How We Test Golf Training Aids

“You drive for show, but putt for dough.”* Everyone’s heard this quote a million times, and yet we spend all of our time buying massive new drivers and shiny sets of irons instead of practicing with the flat stick. We aren’t saying to abandon your full-swing practice time, but at least make sure you are well-rounded!

Both full-swing and putting training come in all kinds of shapes and sizes, and at a variety of price points. We review the leading products and provide our overall ranking, along with rankings in the following sub-categories:

Teaching Value. How much does using the device help you learn more about your stroke and how to improve it? For example, a simple practice putting green would have a low rating in this category, since it doesn’t really have instructional value.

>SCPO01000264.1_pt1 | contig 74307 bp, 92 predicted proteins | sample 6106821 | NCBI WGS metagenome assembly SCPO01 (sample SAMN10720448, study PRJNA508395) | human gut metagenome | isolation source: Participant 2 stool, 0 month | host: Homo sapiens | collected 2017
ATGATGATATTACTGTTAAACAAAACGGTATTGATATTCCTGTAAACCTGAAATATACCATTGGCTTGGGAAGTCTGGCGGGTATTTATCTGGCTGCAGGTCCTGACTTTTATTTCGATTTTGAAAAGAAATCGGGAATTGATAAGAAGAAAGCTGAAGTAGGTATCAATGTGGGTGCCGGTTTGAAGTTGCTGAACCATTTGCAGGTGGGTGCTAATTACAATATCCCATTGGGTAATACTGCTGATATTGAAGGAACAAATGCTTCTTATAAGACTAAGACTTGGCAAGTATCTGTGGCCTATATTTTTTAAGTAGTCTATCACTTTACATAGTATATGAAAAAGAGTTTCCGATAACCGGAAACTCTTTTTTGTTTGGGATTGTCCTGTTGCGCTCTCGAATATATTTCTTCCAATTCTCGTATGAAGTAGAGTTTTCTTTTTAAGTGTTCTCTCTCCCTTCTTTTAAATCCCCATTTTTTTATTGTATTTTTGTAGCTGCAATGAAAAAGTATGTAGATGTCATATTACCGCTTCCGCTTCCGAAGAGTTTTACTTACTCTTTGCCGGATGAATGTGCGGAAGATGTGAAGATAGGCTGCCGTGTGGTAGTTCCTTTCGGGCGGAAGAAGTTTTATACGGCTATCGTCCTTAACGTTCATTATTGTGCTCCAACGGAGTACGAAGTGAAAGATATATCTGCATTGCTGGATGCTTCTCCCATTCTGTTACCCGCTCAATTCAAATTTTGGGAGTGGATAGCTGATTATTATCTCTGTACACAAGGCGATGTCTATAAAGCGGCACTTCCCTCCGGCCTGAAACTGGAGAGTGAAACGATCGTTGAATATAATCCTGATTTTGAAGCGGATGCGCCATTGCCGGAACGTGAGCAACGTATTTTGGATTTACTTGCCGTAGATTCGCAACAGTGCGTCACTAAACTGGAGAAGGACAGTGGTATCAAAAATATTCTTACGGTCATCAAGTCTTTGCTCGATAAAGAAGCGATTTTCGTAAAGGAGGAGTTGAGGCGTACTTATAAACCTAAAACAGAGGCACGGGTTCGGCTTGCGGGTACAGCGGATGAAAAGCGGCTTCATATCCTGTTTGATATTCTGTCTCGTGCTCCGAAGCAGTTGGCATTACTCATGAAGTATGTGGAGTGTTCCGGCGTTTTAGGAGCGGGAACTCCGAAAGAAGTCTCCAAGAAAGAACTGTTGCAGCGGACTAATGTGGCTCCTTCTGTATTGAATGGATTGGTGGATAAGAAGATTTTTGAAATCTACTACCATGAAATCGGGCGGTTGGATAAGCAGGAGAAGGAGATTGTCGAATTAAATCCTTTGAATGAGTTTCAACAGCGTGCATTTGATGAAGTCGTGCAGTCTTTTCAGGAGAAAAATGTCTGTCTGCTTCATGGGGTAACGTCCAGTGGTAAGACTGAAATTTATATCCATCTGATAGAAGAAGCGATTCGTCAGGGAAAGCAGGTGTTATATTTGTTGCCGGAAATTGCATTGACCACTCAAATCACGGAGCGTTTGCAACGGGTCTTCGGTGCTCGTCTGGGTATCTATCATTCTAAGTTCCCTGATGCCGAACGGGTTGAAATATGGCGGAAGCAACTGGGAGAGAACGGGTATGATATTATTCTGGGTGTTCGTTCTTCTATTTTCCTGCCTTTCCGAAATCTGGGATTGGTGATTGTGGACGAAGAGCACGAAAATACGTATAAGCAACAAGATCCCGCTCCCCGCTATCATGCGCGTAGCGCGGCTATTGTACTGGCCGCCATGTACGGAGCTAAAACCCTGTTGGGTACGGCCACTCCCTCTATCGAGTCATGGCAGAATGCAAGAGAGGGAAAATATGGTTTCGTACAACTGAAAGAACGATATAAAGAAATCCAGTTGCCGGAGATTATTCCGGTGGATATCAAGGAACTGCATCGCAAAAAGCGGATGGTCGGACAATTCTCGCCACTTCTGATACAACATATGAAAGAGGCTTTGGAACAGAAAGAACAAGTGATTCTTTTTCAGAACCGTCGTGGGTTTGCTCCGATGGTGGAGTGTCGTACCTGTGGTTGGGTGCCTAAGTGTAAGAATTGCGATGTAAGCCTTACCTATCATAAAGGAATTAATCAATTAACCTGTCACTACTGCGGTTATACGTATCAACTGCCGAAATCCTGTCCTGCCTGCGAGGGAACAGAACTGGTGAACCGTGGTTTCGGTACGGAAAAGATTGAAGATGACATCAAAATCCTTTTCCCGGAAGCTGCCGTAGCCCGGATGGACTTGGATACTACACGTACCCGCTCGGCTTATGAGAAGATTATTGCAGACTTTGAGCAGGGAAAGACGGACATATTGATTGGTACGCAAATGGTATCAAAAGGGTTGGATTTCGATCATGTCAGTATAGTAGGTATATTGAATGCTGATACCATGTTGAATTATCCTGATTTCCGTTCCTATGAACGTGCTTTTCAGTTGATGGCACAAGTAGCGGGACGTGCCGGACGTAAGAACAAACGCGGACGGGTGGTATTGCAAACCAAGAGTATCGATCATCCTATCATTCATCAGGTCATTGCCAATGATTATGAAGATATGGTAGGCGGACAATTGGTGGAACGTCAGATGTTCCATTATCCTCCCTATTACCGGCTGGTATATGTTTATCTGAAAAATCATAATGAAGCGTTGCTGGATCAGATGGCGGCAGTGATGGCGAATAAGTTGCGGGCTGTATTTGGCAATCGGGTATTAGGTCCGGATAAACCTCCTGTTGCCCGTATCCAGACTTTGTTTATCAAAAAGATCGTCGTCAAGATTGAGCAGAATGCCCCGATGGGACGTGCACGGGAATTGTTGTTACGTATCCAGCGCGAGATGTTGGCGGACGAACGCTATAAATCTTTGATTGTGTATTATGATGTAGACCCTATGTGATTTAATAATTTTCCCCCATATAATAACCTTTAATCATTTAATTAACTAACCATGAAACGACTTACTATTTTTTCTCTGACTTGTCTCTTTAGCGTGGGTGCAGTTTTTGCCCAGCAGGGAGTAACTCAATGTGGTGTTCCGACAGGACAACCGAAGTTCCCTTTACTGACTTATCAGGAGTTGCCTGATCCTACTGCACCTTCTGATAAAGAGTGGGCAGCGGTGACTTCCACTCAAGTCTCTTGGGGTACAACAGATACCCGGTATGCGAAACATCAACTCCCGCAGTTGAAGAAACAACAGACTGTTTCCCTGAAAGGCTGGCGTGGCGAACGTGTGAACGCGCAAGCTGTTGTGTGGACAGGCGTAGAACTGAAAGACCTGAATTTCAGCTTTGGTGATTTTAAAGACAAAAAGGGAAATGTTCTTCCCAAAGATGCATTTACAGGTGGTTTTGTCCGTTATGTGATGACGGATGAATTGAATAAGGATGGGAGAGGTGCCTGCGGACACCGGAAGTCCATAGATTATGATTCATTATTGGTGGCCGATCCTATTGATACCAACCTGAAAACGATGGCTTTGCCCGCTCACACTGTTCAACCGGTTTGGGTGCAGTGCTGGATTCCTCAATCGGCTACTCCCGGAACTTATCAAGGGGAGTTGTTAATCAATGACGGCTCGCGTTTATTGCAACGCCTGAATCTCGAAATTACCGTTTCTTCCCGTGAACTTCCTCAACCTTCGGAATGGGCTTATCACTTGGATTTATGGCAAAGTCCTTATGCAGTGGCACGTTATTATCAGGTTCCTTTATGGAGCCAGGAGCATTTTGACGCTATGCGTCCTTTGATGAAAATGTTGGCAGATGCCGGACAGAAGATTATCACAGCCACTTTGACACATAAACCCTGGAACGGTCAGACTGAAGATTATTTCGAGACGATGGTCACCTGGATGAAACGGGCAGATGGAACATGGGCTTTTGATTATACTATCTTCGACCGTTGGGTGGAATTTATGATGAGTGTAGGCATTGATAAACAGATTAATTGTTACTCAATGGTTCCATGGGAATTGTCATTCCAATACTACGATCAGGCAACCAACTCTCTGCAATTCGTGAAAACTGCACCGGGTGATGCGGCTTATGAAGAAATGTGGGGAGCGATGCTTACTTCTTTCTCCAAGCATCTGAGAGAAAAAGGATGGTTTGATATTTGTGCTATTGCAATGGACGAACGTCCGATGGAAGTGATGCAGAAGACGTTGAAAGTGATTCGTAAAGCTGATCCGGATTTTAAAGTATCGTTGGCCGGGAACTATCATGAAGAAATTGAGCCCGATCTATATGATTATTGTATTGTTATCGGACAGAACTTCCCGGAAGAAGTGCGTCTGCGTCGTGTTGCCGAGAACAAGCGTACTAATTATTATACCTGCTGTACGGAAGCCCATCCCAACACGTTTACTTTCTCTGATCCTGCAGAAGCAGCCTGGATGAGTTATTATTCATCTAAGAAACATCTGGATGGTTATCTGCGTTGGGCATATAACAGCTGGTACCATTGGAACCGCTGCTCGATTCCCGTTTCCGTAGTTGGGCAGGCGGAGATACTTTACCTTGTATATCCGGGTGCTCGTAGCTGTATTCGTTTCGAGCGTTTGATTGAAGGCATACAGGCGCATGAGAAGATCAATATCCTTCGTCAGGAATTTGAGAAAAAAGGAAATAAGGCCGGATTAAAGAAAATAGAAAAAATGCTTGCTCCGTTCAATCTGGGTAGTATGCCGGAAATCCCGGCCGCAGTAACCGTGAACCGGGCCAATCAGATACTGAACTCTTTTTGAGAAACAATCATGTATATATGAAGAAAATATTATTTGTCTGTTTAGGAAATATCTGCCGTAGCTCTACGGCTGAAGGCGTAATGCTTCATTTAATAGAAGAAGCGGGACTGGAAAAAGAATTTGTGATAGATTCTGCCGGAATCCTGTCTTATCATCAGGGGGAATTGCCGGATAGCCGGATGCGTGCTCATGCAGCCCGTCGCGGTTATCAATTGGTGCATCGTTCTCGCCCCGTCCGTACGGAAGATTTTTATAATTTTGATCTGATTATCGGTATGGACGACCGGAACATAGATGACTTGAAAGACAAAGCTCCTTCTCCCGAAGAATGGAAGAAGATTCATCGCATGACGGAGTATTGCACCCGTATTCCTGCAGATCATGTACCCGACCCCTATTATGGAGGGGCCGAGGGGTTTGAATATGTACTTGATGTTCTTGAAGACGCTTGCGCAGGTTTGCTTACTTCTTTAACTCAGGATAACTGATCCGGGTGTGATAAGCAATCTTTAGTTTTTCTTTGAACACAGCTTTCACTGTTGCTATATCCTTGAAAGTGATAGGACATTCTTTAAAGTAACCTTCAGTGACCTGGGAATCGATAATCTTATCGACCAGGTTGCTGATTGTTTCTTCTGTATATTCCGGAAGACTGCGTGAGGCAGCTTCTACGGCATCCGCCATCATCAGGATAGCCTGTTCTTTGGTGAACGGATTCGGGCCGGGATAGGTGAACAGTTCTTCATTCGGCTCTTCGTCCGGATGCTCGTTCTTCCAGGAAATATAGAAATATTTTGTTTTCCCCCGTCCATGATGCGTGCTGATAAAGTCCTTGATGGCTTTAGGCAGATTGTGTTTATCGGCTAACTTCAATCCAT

Fun. If the training aid isn’t much fun to use, it’s unlikely that you’ll actually practice. We evaluate whether each training aid is the kind of thing that would draw you back enough times to lead to improvement (assuming it can help, of course!).

Construction/Durability. Is the training aid made of some kind of cheap plastic that is going to break in five minutes, or is it built to last?

Cost/Value. How much bang do you get for your buck? An expensive training aid can still have a great cost/value rating if it’s a great product. Similarly, an inexpensive device can have a lousy cost/value rating if it flat-out stinks and doesn’t help your game in the slightest.

*In case anyone cared, the quote is credited to Bobby Locke, a South African who won the Open Championship (the British Open to those of us in the U.S.) four times between 1949 and 1957.